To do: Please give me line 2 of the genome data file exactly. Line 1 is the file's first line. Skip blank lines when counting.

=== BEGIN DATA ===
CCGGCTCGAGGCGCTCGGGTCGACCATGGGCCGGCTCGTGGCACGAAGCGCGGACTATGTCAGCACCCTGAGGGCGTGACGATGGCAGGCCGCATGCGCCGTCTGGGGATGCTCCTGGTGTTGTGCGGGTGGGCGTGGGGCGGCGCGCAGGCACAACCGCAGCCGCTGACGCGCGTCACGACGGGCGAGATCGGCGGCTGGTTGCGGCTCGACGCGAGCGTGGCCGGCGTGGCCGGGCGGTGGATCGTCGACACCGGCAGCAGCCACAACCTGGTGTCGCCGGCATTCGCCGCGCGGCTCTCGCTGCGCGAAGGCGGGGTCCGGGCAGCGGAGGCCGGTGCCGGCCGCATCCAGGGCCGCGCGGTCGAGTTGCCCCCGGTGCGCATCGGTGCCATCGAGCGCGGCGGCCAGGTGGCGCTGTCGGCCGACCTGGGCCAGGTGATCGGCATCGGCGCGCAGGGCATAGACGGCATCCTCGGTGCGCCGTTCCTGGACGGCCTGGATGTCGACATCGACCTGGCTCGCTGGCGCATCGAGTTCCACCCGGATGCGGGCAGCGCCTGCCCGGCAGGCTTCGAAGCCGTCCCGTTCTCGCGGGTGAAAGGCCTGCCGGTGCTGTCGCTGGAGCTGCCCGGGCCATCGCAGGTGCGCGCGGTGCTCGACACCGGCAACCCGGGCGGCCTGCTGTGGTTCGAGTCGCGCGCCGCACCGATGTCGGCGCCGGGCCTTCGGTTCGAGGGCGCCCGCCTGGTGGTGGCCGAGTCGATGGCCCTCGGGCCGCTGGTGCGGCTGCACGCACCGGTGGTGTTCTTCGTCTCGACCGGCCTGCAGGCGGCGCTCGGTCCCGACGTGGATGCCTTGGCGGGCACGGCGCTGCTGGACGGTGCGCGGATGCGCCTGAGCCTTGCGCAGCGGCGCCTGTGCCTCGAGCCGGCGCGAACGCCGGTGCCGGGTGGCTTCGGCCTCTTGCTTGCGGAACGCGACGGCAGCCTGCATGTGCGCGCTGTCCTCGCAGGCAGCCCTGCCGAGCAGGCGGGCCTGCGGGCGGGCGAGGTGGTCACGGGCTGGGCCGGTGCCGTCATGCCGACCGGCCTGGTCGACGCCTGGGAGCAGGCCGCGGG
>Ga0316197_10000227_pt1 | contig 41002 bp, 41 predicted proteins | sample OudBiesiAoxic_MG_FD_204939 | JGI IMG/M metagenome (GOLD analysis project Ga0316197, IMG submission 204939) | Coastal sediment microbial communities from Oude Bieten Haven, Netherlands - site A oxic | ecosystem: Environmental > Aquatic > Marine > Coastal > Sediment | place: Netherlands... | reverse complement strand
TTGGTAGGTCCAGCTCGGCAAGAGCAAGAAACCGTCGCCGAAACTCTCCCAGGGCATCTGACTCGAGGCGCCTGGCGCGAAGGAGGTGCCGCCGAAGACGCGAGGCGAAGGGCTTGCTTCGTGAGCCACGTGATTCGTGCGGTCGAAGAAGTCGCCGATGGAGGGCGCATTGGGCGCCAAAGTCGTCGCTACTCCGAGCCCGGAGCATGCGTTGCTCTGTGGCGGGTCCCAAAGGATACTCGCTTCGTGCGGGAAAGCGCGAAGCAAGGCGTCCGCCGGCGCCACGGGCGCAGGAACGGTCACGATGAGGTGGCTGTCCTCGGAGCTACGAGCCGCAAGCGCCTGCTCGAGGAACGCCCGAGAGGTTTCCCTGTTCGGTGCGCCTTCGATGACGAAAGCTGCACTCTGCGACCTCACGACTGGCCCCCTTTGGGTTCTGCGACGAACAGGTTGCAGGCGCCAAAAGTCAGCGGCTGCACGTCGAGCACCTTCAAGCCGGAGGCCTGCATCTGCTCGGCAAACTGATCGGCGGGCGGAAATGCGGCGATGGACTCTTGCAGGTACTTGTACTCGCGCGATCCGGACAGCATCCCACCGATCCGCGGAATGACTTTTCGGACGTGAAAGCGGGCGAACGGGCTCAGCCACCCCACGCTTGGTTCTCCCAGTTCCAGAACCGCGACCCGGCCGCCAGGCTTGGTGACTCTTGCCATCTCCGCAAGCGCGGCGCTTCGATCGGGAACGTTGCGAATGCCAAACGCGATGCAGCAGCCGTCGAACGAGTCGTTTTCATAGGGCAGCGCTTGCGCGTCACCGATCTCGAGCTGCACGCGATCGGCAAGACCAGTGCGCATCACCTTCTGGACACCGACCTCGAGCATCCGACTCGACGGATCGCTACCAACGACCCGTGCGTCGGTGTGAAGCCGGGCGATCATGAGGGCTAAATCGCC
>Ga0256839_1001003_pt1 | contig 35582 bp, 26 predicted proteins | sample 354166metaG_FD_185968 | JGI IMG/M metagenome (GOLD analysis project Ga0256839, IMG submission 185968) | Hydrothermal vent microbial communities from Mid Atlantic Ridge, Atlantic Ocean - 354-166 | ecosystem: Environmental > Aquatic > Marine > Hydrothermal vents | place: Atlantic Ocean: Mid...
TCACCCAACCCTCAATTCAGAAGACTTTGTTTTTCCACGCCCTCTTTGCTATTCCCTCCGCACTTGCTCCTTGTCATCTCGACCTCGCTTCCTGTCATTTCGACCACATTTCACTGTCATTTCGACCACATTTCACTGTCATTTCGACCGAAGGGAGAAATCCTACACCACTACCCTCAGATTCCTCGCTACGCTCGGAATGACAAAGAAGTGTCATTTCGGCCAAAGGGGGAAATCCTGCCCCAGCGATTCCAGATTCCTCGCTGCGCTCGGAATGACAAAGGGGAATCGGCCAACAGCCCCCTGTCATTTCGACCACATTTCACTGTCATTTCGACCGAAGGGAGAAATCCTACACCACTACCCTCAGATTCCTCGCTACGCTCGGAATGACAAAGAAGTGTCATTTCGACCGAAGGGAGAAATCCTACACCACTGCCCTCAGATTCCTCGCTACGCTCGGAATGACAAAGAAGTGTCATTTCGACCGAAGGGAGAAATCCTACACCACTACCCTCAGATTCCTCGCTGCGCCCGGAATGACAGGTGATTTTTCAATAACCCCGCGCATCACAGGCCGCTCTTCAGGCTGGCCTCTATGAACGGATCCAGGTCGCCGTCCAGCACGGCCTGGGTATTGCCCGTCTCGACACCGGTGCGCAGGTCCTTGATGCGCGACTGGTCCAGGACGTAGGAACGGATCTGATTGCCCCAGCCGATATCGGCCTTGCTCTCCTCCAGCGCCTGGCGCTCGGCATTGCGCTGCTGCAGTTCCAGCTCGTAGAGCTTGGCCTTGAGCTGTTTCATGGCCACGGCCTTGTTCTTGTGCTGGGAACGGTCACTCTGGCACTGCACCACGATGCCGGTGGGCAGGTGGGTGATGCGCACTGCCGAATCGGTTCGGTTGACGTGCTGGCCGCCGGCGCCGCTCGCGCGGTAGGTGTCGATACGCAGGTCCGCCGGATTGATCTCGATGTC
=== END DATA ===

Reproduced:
>Ga0316197_10000227_pt1 | contig 41002 bp, 41 predicted proteins | sample OudBiesiAoxic_MG_FD_204939 | JGI IMG/M metagenome (GOLD analysis project Ga0316197, IMG submission 204939) | Coastal sediment microbial communities from Oude Bieten Haven, Netherlands - site A oxic | ecosystem: Environmental > Aquatic > Marine > Coastal > Sediment | place: Netherlands... | reverse complement strand